What's in a Floor?

4 Tips For Installing Engineered Vinyl Plank Flooring

Engineered vinyl plank flooring (EVP) is a popular choice among contractors and homeowners due to its affordable cost and easy installation. With the material being waterproof and an appearance similar to natural wood, it makes it fit into practically any room of the home. If you're ready to move forward with EVP flooring in your home, here are some helpful tips for installing it.

Prepare The Subfloor

The first step is to make sure that the subfloor is level and clear of any debris on top of it. This is because debris can cause unevenness in the subfloor and cause bumps to show in the flooring material. It not only makes the flooring uncomfortable to walk on, but it will warp the EVP material over time as repeated foot traffic goes through the area. While debris is easy to remove, dips in the subfloor need to be corrected with self-leveling concrete. 

Acclimate The Flooring

It is crucial that you let the flooring material acclimate to your home before the installation. This is because wood can change shape based on the humidity of the space it is in, which will cause the material to slightly shrink or expand. Chances are that the place you purchased the EVP flooring material from is different from your home, so you need to simply unbox the material and let it sit in your home for a few days.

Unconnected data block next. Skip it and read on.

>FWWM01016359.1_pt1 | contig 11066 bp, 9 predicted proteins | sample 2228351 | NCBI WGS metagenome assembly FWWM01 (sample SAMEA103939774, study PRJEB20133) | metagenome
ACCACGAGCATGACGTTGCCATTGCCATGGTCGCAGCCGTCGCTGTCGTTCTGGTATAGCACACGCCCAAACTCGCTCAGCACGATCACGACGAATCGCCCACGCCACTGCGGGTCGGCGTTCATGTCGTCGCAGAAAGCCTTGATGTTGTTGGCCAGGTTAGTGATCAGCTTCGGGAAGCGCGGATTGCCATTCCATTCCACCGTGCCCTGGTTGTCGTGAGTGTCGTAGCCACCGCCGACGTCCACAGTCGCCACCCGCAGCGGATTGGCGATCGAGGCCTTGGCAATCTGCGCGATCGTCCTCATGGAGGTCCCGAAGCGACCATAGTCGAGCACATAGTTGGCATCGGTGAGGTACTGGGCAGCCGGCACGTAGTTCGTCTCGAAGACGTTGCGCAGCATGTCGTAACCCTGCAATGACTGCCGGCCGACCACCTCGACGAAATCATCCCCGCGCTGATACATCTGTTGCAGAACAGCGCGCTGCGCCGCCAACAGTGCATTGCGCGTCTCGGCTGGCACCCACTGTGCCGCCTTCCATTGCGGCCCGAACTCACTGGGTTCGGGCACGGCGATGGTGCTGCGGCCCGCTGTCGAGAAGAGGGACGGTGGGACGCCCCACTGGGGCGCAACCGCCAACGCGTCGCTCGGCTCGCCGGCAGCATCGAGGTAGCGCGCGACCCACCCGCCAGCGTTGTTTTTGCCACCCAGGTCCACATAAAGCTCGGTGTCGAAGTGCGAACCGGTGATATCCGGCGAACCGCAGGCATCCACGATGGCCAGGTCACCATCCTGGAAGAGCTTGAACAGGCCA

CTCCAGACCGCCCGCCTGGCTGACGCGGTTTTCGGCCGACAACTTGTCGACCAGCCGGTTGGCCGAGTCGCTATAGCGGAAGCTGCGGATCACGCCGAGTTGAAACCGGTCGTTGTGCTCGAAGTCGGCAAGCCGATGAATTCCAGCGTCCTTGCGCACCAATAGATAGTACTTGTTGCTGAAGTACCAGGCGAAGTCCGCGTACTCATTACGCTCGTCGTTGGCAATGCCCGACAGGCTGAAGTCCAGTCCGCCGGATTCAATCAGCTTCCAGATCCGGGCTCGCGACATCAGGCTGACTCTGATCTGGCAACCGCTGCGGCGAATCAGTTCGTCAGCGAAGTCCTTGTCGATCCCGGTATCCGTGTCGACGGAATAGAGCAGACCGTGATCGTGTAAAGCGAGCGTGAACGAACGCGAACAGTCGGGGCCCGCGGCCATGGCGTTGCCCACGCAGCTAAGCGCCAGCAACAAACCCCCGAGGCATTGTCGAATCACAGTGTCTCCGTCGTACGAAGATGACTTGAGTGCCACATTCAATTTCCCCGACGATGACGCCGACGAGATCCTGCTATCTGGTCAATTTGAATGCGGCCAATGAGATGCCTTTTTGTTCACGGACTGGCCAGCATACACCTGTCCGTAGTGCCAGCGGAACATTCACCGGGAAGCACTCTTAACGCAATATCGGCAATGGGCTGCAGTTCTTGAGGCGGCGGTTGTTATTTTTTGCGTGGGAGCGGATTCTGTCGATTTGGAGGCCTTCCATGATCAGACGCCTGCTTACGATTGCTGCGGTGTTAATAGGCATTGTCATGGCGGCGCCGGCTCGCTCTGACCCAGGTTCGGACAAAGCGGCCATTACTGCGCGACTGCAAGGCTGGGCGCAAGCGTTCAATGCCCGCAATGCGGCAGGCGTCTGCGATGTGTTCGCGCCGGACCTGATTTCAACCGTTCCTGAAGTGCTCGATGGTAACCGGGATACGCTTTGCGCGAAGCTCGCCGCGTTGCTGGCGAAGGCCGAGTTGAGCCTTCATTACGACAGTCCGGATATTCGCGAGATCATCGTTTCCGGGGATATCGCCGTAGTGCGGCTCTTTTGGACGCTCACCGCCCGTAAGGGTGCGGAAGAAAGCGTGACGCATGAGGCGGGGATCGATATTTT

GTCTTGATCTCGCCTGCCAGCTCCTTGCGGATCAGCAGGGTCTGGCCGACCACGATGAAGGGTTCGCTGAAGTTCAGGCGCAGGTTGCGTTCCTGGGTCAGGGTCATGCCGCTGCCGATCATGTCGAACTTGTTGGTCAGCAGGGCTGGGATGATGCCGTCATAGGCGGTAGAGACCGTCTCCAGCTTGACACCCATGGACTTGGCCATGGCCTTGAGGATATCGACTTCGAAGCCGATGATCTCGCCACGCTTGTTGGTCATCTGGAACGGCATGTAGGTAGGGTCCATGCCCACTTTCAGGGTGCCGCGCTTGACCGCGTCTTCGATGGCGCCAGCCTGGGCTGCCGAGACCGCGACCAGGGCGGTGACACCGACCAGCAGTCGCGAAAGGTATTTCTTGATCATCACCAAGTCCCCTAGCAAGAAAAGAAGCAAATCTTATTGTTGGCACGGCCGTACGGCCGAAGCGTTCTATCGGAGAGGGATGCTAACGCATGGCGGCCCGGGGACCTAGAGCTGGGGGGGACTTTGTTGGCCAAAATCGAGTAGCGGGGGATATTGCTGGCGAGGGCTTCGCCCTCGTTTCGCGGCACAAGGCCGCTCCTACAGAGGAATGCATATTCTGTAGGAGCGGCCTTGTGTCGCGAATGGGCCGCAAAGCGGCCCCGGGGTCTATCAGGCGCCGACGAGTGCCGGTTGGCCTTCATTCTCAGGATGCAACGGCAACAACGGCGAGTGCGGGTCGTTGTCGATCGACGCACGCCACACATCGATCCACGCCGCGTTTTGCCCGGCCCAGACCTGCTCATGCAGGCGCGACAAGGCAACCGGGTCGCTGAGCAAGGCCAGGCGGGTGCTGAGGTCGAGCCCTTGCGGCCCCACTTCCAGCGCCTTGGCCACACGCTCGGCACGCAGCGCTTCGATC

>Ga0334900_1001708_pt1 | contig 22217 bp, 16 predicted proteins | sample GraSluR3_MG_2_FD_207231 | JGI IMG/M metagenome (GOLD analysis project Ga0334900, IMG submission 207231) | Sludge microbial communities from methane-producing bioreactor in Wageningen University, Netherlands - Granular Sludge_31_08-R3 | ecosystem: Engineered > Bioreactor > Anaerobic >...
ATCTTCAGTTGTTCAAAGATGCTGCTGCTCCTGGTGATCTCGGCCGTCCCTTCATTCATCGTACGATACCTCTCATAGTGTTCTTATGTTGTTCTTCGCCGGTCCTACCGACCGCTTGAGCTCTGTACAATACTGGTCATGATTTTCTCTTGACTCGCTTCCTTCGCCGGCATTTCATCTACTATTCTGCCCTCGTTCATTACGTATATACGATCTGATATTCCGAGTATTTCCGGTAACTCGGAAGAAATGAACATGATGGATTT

The problems that arise by not letting the flooring acclimate will show up several days after the installation. If the floorboards shrink, you'll notice small gaps between the boards where they were once tight together. If the flooring expands, then the boards may have no place to go and end up buckling, which will cause the floor to become uneven. 

Create A Starting Straight Edge

You'll want to ensure that you install the first row of vinyl plank flooring with a straight edge, with a small gap around the walls that will be covered with molding. The best way to do this is to snap a chalk line across the entire room to give you that straight edge that you need. This will prevent your floorboards from starting at odd angles which will cause your flooring to be uneven at the opposite end of the room.

Offset Each Row Of Flooring Material

You'll want to start each row by slightly offsetting the flooring material so that all the seams do not line up. A good way to do this is to cut a board so that it has a ⅓ and ⅔ length section. Start the first row with an entire floorboard, the second row with the ⅓ piece, and the third row with the ⅔ piece. Then repeat this process across the entire floor to create a uniform look. 

Contact a company like Gene's Floor Covering II to learn more.